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  1.  25
    Inversion of Airborne Geophysics Over the DO-27/DO-18 Kimberlites — Part 3: Induced Polarization.Seogi Kang, Dominique Fournier & Douglas W. Oldenburg - 2017 - Interpretation: SEG 5 (3):T327-T340.
    The geologically distinct DO-27 and DO-18 kimberlites, often called the Tli Kwi Cho kimberlites, have been used as a testbed for airborne geophysical methods applied to kimberlite exploration. This paper focuses on extracting chargeability information from time-domain electromagnetic data. Three different TEM surveys, having similar coincident-loop geometry, have been carried out over TKC. Each records negative transients over the main kimberlite units and this is a signature of induced polarization effects. By applying a TEM-IP inversion workflow to a versatile time (...)
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  2.  16
    Inversion of Airborne Geophysics Over the DO-27/DO-18 Kimberlites — Part 2: Electromagnetics.Dominique Fournier, Seogi Kang, Michael S. McMillan & Douglas W. Oldenburg - 2017 - Interpretation: SEG 5 (3):T313-T325.
    We focus on the task of finding a 3D conductivity structure for the DO-18 and DO-27 kimberlites, historically known as the Tli Kwi Cho kimberlite complex in the Northwest Territories, Canada. Two airborne electromagnetic surveys are analyzed: a frequency-domain DIGHEM and a time-domain VTEM survey. Airborne time-domain data at TKC are particularly challenging because of the negative values that exist even at the earliest time channels. Heretofore, such data have not been inverted in three dimensions. In our analysis, we start (...)
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  3.  22
    Inversion of Airborne Geophysics Over the DO-27/18 Kimberlites, Part III: Induced Polarization.Seogi Kang, Dominique Fournier & Douglas W. Oldenburg - forthcoming - Interpretation: SEG:1-48.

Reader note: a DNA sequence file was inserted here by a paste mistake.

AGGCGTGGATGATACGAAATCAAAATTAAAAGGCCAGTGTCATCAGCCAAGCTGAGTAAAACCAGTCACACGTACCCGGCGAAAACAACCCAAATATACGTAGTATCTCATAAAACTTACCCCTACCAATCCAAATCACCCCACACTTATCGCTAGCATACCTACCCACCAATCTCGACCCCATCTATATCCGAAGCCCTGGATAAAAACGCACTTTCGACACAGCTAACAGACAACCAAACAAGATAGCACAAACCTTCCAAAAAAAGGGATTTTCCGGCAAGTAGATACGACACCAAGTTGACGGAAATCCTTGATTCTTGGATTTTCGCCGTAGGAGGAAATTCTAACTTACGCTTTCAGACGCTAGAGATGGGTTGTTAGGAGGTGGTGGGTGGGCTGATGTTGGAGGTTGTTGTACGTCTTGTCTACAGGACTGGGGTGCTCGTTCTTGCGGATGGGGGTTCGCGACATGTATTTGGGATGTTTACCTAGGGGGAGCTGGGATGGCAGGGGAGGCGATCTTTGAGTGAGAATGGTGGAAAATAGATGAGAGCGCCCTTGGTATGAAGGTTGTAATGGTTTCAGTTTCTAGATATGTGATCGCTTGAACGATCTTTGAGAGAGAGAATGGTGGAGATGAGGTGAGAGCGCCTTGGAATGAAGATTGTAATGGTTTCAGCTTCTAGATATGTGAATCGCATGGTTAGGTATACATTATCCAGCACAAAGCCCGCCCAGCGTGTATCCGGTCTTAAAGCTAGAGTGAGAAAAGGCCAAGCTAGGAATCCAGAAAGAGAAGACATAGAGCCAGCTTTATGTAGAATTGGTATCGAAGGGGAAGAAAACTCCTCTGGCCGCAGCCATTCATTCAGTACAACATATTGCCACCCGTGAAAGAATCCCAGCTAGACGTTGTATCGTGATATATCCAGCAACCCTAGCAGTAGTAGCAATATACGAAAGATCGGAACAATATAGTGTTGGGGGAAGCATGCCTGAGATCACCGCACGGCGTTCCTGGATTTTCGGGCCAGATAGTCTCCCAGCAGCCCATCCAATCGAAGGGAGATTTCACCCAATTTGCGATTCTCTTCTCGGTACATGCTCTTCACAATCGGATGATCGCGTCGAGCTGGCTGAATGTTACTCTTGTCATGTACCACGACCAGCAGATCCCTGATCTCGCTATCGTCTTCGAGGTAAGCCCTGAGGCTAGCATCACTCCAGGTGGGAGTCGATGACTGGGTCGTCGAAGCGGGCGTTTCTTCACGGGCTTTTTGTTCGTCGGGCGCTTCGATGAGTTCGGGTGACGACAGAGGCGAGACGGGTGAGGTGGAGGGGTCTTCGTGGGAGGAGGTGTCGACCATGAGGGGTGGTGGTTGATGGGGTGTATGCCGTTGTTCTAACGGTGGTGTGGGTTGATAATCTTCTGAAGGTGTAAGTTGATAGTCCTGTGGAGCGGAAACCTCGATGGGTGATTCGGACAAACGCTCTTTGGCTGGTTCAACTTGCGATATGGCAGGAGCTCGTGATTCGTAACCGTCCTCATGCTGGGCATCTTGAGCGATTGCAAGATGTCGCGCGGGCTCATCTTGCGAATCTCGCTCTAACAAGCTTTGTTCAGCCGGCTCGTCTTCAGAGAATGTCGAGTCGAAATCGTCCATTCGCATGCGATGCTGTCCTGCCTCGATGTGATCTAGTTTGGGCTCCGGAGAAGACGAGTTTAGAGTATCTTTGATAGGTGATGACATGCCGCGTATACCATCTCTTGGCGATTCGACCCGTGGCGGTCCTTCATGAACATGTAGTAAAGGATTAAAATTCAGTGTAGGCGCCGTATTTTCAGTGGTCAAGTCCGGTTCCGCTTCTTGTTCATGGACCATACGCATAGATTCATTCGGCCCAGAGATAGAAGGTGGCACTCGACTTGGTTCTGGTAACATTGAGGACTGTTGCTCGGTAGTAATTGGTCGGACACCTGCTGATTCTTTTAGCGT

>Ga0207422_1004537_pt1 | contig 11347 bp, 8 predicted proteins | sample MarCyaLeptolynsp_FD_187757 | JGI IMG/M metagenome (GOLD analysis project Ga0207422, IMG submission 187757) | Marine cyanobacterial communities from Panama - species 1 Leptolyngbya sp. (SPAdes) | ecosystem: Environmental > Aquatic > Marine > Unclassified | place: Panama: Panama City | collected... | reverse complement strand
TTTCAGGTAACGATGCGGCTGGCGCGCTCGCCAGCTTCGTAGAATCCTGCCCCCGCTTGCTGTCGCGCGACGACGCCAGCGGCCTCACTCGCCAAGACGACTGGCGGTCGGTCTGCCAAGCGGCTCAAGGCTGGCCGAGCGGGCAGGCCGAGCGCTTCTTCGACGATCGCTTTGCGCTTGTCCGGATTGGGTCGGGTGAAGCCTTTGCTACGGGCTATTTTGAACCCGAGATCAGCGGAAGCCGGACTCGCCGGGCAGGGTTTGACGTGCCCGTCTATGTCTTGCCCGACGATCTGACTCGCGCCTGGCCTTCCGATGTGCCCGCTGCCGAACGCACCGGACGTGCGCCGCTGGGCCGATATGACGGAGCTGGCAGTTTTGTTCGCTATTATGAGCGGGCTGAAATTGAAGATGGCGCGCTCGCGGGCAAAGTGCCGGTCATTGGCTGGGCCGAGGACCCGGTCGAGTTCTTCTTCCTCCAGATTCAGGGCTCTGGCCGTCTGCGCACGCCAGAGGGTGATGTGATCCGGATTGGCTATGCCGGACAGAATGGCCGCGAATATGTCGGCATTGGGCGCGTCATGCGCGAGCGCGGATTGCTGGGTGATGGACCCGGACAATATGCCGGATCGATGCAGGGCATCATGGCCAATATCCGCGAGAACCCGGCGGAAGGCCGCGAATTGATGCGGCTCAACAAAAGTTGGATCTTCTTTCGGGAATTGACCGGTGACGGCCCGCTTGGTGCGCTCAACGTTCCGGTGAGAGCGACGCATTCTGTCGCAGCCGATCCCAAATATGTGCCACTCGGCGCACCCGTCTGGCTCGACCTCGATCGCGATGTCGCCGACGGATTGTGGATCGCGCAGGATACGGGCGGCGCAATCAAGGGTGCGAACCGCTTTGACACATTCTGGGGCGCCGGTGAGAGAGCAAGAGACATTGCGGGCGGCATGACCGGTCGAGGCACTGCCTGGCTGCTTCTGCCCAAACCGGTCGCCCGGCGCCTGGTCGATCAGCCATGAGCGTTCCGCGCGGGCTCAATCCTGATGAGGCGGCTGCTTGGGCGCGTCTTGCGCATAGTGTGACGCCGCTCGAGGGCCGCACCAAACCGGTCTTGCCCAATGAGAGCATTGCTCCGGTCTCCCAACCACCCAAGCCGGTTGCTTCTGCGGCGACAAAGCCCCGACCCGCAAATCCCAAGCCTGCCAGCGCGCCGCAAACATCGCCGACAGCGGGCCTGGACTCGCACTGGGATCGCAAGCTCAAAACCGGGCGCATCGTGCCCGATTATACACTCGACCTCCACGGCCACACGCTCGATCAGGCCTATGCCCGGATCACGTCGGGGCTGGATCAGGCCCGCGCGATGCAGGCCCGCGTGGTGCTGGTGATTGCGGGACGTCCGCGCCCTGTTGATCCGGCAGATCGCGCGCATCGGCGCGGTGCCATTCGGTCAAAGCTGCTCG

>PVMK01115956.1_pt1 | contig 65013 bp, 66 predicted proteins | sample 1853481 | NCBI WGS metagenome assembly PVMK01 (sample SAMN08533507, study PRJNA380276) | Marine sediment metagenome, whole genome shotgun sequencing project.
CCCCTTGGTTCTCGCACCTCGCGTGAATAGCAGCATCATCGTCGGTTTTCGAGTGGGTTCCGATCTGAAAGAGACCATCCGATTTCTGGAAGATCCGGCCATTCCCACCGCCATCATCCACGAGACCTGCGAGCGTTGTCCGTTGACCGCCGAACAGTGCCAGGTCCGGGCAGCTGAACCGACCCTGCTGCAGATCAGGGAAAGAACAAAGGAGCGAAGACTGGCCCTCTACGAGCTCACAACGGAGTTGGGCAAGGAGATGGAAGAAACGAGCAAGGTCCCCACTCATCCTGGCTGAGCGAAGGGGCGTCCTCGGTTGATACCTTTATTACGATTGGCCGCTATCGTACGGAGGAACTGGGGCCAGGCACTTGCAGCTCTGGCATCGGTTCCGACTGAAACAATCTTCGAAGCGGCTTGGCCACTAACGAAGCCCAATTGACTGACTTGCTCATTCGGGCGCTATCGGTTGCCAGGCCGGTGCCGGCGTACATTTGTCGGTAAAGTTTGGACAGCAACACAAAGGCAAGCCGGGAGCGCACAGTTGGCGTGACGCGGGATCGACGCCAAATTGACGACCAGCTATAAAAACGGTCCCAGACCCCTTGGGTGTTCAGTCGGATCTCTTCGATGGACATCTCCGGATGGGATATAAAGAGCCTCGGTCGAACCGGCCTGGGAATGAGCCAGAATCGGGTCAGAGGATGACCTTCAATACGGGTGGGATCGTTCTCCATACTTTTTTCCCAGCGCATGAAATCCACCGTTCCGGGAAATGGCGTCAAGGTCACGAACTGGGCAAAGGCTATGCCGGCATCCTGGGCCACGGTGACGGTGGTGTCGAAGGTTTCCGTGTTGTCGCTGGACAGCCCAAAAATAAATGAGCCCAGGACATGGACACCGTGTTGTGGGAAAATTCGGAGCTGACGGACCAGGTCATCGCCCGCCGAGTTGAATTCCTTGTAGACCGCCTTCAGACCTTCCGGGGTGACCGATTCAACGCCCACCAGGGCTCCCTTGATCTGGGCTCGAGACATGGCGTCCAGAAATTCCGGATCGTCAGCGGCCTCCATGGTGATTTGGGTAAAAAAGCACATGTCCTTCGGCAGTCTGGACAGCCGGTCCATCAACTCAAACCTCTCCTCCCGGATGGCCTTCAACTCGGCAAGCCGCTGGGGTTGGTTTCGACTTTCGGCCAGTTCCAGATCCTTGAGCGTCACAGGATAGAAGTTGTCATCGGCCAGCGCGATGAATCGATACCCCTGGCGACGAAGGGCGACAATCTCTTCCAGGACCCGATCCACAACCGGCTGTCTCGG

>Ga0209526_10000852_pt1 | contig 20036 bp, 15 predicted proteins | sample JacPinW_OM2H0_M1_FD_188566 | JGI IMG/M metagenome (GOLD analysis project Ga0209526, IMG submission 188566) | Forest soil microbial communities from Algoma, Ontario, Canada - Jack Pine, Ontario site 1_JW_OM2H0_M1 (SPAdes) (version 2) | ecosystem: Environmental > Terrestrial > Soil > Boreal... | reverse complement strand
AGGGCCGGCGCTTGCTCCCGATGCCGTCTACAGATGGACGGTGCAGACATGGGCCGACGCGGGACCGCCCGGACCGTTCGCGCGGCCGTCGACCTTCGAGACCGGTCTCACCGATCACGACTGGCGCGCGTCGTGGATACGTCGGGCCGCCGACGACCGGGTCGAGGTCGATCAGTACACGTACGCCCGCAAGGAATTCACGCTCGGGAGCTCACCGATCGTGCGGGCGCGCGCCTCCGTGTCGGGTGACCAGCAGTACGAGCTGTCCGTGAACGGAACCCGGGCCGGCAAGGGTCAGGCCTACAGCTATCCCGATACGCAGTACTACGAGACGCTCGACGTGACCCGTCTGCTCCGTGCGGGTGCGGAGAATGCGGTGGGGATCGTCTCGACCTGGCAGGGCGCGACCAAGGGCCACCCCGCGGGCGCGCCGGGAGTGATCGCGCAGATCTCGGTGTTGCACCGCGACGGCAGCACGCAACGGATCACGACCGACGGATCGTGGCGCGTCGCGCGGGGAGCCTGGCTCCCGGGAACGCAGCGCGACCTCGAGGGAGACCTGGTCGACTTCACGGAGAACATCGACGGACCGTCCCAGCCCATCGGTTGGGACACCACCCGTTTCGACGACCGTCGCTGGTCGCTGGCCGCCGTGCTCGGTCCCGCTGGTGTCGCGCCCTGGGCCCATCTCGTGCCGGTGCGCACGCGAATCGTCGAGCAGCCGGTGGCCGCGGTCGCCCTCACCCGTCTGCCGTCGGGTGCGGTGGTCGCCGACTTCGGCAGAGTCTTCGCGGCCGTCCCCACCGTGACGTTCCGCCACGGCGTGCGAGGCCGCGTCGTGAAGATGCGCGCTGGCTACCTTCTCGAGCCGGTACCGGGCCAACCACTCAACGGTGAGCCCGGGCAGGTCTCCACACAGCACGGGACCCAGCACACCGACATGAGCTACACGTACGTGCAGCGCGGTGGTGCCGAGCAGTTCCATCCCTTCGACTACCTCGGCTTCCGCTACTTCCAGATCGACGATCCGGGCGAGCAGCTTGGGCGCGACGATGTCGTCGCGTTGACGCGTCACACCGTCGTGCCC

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  4.  2
    Inversion of Airborne Geophysics Over the DO-27/DO-18 Kimberlites — Part 1: Potential Fields.Sarah G. R. Devriese, Kristofer Davis & Douglas W. Oldenburg - 2017 - Interpretation: SEG 5 (3):T299-T311.
    The Tli Kwi Cho kimberlite complex contains two pipes, called DO-27 and DO-18, which were discovered during the Canadian diamond exploration rush in the 1990s. The complex has been used as a testbed for ground and airborne geophysics, and an abundance of data currently exist over the area. We have evaluated the historical and geologic background of the complex, the physical properties of interest for kimberlite exploration, and the geophysical surveys. We have carried out 3D inversion and joint interpretation of (...)
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  5.  42
    To: “Inversion of Airborne Geophysics Over the DO-27/DO-18 Kimberlites — Part 3: Induced Polarization,” Seogi Kang, Dominique Fournier, and Douglas W. Oldenburg, Interpretation, 5, No. 3, T327–T340, Doi: 10.1190/INT-2016-0141.1. [REVIEW]Seogi Kang, Dominique Fournier & Douglas W. Oldenburg - 2017 - Interpretation: SEG 5 (4):Y1-Y1.
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    Joint Inversion of Potential-Fields Data Over the DO-27 Kimberlite Pipe Using a Gaussian Mixture Model Prior.Thibaut Astic, Dominique Fournier & Douglas W. Oldenburg - 2020 - Interpretation 8 (4):SS47-SS62.
    We have carried out petrophysically and geologically guided inversions to jointly invert airborne and ground-based gravity data and airborne magnetic data to recover a quasi-geology model of the DO-27 kimberlite pipe in the Tli Kwi Cho cluster. DO-27 is composed of three main kimberlite rock types in contact with each other and embedded in a granitic host rock covered by a thin layer of glacial till. The pyroclastic kimberlite, which is diamondiferous, and the volcanoclastic kimberlite have anomalously low density, due (...)
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